Tuesday, April 29, 2008

T-shirt Slogans

I only have three t-shirts with words on them:

Just say no

More please

Words Department

I am quite careful where and when I wear them. I am aware that they may be confused with my opinion.

Now I don't particularly like clothes with words or logos on them although, because I do like expensive and fashionable clothes, sometimes logos are unavoidable. Words on T-shirts can be a bit like cartoon ties on businessmen. They suggest you only know one joke and keep telling it to death.

According to The Guardian last Wednesday feminist activist Jennifer Baumgardner caused a huge stir with a T-shirt she designed which said, 'I had an abortion,' and she has now produced one saying 'I was raped.'

Question. Do you believe people's T-shirts

8 comments:

Andy said...

I once got in to quite a bit of trouble at my previous church (and New Wine) for wearing a T-shirt with "Professional Pornstar" written on it.

It was, of course, deeply ironic, as I'm not a pornstar, paid or otherwise - and I actually wore it as a badge of honour that I wasn't a stuffy Christian removed from the world.

Still, it rightly put some people's backs up - and now doing work with people who struggle with porn (myself included) - I realise it wasn't the most helpful thing in the world.

That T-shirt, though, helped two friends towards Jesus and formed a lasting friendship with a couple of others who similarly felt a disconnect between Jesus and culture - so it wasn't a totally wasted experience :)

david said...

I remember at college that a girl had her name on her T-shirt. However, she became most upset if anybody followed the instruction written accross her breasts - PAT

Mike Peatman said...

I did wear my Father Dougal T-shirt once at New Wine.

Caption: "It's a priest thing, you wouldn't understand"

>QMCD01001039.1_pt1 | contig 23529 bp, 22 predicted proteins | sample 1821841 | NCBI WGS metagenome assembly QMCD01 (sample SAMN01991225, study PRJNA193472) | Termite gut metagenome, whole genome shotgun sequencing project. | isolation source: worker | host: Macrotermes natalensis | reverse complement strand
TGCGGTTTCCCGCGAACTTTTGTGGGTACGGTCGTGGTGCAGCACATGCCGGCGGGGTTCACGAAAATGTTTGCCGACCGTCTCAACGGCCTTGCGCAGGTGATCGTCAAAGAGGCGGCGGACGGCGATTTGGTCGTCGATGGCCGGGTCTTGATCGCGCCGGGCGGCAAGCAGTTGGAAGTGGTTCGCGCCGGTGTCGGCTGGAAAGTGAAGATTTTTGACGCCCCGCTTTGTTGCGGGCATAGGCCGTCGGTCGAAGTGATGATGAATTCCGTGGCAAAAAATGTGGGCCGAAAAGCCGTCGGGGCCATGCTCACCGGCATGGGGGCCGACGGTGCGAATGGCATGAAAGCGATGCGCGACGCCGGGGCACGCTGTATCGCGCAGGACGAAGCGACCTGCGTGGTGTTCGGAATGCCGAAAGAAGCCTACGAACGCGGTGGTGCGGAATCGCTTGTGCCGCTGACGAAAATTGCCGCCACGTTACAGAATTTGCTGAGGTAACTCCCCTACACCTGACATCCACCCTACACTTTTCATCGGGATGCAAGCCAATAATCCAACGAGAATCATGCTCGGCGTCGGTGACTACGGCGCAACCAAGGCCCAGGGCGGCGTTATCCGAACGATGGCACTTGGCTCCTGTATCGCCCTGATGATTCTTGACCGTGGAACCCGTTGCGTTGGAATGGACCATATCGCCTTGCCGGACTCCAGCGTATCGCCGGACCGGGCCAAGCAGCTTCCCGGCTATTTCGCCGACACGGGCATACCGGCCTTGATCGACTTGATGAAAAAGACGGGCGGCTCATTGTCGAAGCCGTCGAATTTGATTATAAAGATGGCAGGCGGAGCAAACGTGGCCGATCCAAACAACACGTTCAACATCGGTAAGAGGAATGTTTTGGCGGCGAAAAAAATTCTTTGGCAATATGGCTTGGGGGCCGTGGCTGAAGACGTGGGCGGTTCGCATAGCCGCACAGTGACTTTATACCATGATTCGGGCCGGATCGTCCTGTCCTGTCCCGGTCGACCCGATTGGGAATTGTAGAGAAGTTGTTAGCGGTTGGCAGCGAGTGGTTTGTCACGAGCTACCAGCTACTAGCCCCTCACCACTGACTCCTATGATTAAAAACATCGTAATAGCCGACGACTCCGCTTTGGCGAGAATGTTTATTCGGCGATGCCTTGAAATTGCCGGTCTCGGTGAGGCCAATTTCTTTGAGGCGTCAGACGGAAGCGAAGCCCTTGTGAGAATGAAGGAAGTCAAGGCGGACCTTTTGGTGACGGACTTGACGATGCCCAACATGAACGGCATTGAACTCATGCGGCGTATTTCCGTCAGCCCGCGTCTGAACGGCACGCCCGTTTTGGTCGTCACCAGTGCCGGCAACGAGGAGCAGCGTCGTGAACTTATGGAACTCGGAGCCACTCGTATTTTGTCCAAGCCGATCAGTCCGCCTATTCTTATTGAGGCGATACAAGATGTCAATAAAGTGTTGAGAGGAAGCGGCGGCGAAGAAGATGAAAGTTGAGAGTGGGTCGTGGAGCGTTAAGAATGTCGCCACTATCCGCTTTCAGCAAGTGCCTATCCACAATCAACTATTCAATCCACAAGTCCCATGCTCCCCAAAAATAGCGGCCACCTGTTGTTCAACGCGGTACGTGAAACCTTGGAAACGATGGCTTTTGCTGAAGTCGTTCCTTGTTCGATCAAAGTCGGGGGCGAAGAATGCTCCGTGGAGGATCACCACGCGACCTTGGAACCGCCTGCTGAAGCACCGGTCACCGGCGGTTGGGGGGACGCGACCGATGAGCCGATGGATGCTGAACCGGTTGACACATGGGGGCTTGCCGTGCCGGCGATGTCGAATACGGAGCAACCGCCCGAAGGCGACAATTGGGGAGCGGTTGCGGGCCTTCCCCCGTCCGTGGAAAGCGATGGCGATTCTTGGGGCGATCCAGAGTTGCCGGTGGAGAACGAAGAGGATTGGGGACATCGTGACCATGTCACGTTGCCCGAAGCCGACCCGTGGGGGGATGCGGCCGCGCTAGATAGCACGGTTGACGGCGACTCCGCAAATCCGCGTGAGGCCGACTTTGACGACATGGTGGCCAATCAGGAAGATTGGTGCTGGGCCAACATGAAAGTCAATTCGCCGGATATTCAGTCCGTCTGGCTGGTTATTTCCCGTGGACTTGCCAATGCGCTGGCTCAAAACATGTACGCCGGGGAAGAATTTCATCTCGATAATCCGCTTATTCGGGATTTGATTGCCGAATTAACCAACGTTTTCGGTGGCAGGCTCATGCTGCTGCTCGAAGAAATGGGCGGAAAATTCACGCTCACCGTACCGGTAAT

I could tell by people's faces that it wasn't going down that well with most of them. A few furtive smiles gave away the Father Ted fans, though.

St said...

Mike, I want one.

One of our venture leaders once wore a 'No knickers since 1938' T. She said it was a take on the Kickers advert but I hadn't seen that.

I don't feel it is my place to comment on the appropriateness or otherwise of women's clothing so I simply asked if she'd wear it to church. She said she would. That's Piccadilly for you.

Stewart said...

I don't feel it is my place to comment on the appropriateness or otherwise of women's clothing so I simply asked if she'd wear it to church. She said she would. That's Piccadilly for you.

Not only did she wear it to church (many times), but she once wore it while leading the service. No-one complained. And it was in Pimlico rather than Piccadilly, but you were close so I'll give you a point anyway.

St said...

Ah Pimlico. That explains everything.

Anonymous said...

Ah, the memories

Ojalanpoika said...

I've collected the best Christian T-shirts I found in here:
http://www.helsinki.fi/~pjojala/Christian_Shirts.html

Personally, I would prefer those apologetic figures such as Dinoglyfs documented by the ancient man few thousands years ago, as displayed in the site above. Unfortunately, they are not sold anywhere... Anyway, anyhow, this might be the Elder Wand you sought:
http://www.helsinki.fi/~pjojala/Dinoglyfs.htm

Do You happen to know a site for such "apolo-wear"?

A recent book "Understanding Intelligent Design" by ­William Dembski and Sean McDowell, son of Josh McDowell just became available last week.
http://www.uncommondescent.com/intelligent-design/understanding-intelligent-design-now-available-at-amazoncom/

The book is geared at Christian young people (junior high and high schoolers) as well as for Church groups (e.g., Sunday Schools) to help get out the word about ID, Intelligent Design. A MOST REVEALING INSIGHT FROM ITS FIRST CHAPTER:

"A few years back, skeptic Michael Shermer wrote a book called
How We Believe. For it he commissioned a poll of thousands of
people. He asked participants why other people believe in God. The
most popular answers focused on religious benefits: God comforts
us, provides the basis for living a moral life, gives purpose to our
lives, and is the source of meaningful religious experiences.
Then Shermer asked participants why they personally believe
in God. The number one answer changed drastically. The most
common response was the design and complexity of the world.
Our natural tendency, it would seem, is to believe the world was
designed."

Hunting the best T-shirt slogans,
Pauli.Ojala@gmail.com
evolutionary critic
Biochemist, drop-out so called
(MSci-Master of Sciing)
Helsinki, Finland